We are looking to improve our mining customers’ process efficiency and profitability by advancing the classification and separation capability of the hydrocyclone circuit. We recognize the hydrocyclone is one of the simplest pieces of equipment on a minerals processing site yet it has the potential to drive significant profit. Improved classification and separation capabilities could result from the following:
In most mineral processing operations, mineralised ore/rock is blasted, crushed and then ground/milled in a wet slurry environment to a particle size typically in 0.05 - 0.2mm range. This enables the liberation of the valuable minerals from waste material. However, the typical mill discharge slurry may be in the range of 0.05 - 2mm, meaning many particles are recycled through the mill multiple times to reach the target particle size.
The grinding/milling stage of ore comminution is recognized as the most costly process in mineral beneficiation in terms of both energy intensity and equipment maintenance demands. This process is made more difficult by the inefficiencies in classification systems which aim to separate material based on particle size whereby ore below a certain size flows into the next stage in the process (the “undersize” fraction) and ore above that size is transported back to the previous process step (the “oversize” fraction), usually grinding.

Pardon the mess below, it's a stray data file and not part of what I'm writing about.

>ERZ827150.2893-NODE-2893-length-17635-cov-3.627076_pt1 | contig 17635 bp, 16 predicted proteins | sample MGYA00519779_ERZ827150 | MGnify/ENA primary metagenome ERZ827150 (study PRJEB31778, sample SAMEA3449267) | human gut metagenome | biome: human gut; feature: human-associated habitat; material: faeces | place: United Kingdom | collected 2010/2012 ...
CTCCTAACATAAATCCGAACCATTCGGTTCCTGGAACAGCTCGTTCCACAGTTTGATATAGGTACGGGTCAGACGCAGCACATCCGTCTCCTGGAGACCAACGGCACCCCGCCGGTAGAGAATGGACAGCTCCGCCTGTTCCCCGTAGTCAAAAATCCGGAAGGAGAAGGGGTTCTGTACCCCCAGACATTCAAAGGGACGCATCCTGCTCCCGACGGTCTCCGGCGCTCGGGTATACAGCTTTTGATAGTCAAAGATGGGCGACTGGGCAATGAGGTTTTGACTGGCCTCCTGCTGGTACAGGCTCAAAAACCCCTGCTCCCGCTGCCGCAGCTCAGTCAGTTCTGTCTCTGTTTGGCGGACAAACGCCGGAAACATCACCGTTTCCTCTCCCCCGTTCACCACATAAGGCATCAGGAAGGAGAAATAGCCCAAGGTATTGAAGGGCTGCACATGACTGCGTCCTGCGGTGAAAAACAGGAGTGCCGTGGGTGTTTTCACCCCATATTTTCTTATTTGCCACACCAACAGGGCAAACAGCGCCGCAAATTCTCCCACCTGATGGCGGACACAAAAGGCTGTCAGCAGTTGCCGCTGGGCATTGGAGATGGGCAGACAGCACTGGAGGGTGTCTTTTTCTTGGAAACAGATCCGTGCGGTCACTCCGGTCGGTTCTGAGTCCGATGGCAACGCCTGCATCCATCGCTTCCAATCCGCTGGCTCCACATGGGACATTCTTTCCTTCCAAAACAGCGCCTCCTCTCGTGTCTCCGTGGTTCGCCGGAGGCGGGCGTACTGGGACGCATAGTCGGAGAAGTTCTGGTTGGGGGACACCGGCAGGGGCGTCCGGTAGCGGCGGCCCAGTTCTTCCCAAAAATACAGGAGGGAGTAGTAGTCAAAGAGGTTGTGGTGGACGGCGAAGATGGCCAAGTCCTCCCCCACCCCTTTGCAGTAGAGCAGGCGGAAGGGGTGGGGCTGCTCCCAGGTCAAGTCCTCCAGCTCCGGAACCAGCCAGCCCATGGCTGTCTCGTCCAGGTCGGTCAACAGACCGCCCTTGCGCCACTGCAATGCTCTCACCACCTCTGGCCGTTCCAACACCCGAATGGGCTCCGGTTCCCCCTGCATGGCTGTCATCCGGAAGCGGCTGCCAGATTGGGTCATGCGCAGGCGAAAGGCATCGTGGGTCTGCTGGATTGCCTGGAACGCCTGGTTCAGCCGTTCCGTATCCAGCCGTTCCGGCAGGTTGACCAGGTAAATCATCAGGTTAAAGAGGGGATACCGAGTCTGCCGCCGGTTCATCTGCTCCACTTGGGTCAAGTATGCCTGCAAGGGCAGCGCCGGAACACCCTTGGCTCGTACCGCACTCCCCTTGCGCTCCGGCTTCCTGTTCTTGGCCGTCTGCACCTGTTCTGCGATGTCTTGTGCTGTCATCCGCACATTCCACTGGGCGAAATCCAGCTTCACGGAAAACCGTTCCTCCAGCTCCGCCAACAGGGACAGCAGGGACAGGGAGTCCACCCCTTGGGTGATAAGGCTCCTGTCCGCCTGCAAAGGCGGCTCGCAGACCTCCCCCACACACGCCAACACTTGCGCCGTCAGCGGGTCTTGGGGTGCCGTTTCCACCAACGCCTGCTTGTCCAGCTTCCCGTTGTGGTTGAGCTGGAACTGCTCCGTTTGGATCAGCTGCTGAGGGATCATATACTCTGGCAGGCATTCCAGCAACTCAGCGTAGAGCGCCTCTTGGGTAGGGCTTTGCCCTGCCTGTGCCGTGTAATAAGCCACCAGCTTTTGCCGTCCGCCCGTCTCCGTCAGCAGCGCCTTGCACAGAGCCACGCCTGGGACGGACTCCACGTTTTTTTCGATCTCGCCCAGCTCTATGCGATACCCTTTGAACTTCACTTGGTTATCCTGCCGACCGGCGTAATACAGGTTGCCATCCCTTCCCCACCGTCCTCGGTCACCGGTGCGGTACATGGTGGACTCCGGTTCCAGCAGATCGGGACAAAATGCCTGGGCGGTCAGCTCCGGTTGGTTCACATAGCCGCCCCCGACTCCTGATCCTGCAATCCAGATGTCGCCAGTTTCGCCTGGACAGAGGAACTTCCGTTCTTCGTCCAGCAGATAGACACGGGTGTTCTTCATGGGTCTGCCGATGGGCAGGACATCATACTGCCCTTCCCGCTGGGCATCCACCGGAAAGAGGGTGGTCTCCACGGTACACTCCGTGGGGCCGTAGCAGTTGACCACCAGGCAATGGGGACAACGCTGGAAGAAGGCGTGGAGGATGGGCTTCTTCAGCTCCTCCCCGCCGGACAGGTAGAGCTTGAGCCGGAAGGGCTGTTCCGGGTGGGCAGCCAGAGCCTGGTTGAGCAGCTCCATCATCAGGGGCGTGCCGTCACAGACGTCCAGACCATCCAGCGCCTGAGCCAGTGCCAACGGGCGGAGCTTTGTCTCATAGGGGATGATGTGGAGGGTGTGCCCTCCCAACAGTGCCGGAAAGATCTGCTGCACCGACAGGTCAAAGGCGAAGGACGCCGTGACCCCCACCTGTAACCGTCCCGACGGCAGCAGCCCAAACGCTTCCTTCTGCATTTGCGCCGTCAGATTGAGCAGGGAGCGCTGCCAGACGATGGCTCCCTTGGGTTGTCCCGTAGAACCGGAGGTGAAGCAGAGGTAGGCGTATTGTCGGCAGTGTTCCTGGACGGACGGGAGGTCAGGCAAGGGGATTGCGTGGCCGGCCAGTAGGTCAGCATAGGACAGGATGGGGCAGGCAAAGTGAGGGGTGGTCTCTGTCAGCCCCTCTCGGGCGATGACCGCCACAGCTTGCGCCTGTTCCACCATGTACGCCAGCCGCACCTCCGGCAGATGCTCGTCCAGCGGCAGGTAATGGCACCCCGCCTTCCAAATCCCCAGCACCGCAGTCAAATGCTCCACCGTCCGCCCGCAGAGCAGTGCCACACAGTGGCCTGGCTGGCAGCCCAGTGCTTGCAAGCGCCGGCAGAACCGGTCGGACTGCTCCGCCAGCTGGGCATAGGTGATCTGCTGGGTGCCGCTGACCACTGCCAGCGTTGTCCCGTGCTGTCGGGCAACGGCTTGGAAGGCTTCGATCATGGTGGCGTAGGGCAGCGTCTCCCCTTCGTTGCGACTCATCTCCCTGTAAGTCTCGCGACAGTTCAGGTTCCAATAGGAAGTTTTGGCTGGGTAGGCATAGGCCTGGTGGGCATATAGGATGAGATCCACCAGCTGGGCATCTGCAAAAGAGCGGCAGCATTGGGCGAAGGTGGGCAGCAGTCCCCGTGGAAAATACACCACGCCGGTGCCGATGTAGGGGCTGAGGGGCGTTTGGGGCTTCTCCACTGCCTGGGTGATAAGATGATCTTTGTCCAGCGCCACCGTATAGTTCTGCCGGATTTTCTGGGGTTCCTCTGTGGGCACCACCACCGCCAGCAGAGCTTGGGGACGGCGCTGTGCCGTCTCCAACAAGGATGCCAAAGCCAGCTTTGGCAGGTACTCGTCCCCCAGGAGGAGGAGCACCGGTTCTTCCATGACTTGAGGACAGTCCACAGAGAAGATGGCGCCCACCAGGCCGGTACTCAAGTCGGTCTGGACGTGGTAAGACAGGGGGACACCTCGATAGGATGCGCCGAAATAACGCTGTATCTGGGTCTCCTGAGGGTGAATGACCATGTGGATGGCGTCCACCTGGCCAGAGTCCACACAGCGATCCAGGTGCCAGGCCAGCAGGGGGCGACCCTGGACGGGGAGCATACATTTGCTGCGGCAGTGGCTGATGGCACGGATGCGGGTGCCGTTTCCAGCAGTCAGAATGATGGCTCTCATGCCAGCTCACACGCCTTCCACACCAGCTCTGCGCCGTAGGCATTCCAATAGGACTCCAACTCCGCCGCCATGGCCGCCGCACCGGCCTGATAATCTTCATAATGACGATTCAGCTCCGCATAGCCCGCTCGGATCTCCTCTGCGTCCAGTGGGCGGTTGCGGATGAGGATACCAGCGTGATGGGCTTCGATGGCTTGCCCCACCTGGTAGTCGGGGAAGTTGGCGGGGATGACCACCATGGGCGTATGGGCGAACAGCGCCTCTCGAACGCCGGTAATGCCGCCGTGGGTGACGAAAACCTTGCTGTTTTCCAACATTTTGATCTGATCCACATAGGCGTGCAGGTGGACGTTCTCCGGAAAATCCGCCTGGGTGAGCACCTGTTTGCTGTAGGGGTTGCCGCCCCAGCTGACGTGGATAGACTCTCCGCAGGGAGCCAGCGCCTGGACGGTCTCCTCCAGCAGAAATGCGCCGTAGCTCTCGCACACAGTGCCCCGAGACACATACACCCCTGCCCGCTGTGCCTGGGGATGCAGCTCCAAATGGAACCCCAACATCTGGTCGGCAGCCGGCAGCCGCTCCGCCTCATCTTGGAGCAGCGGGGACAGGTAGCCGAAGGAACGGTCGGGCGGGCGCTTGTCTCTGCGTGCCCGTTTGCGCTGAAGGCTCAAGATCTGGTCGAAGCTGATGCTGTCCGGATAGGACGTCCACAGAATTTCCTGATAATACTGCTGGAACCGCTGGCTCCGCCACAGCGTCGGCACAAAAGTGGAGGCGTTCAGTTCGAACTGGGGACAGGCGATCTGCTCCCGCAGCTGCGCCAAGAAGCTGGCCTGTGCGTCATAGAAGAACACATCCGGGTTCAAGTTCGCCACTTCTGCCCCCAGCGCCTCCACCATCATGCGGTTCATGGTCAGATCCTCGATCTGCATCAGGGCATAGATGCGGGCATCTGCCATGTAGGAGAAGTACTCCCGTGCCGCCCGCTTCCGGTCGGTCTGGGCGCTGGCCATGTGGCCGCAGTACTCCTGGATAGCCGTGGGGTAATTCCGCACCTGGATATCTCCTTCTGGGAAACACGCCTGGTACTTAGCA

A typical hydrocyclone cluster will consist of 8-10 cyclones and will process up to 10,000,000 tonnes of material per year. Often these clusters allow up to 20% of the undersize to be incorrectly classified and recycled through the mill and similarly 20% of oversize material to be incorrectly classified and pass on to later process steps with the undersize fraction. In addition to this, ‘roping’ is a common phenomenon in cyclones which results in all material reporting to the underflow and recirculating through the mill until the issue is corrected.
A solution which can replace or increase the efficiency of the hydrocyclone circuit would be of interest for exploration.
Possible approaches include, but are not limited to:
We are looking for a concise abstract/executive summary.
The proposal should briefly describe the technical approach and provide information on technology performance, background and description of the responding team and their related experience.
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